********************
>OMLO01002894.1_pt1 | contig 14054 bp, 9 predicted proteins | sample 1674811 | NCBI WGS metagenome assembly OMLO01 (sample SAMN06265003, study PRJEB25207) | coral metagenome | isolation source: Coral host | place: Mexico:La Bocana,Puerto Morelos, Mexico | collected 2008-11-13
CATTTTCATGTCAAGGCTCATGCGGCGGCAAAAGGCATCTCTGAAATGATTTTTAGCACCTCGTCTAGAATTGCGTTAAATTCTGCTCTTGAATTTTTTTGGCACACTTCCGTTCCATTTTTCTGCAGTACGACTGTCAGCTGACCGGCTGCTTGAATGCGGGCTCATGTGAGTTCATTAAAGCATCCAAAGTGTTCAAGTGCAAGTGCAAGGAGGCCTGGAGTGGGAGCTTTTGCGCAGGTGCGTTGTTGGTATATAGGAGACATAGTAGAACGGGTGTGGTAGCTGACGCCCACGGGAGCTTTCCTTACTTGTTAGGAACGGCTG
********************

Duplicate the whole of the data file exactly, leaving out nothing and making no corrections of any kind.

>OMLO01002894.1_pt1 | contig 14054 bp, 9 predicted proteins | sample 1674811 | NCBI WGS metagenome assembly OMLO01 (sample SAMN06265003, study PRJEB25207) | coral metagenome | isolation source: Coral host | place: Mexico:La Bocana,Puerto Morelos, Mexico | collected 2008-11-13
CATTTTCATGTCAAGGCTCATGCGGCGGCAAAAGGCATCTCTGAAATGATTTTTAGCACCTCGTCTAGAATTGCGTTAAATTCTGCTCTTGAATTTTTTTGGCACACTTCCGTTCCATTTTTCTGCAGTACGACTGTCAGCTGACCGGCTGCTTGAATGCGGGCTCATGTGAGTTCATTAAAGCATCCAAAGTGTTCAAGTGCAAGTGCAAGGAGGCCTGGAGTGGGAGCTTTTGCGCAGGTGCGTTGTTGGTATATAGGAGACATAGTAGAACGGGTGTGGTAGCTGACGCCCACGGGAGCTTTCCTTACTTGTTAGGAACGGCTG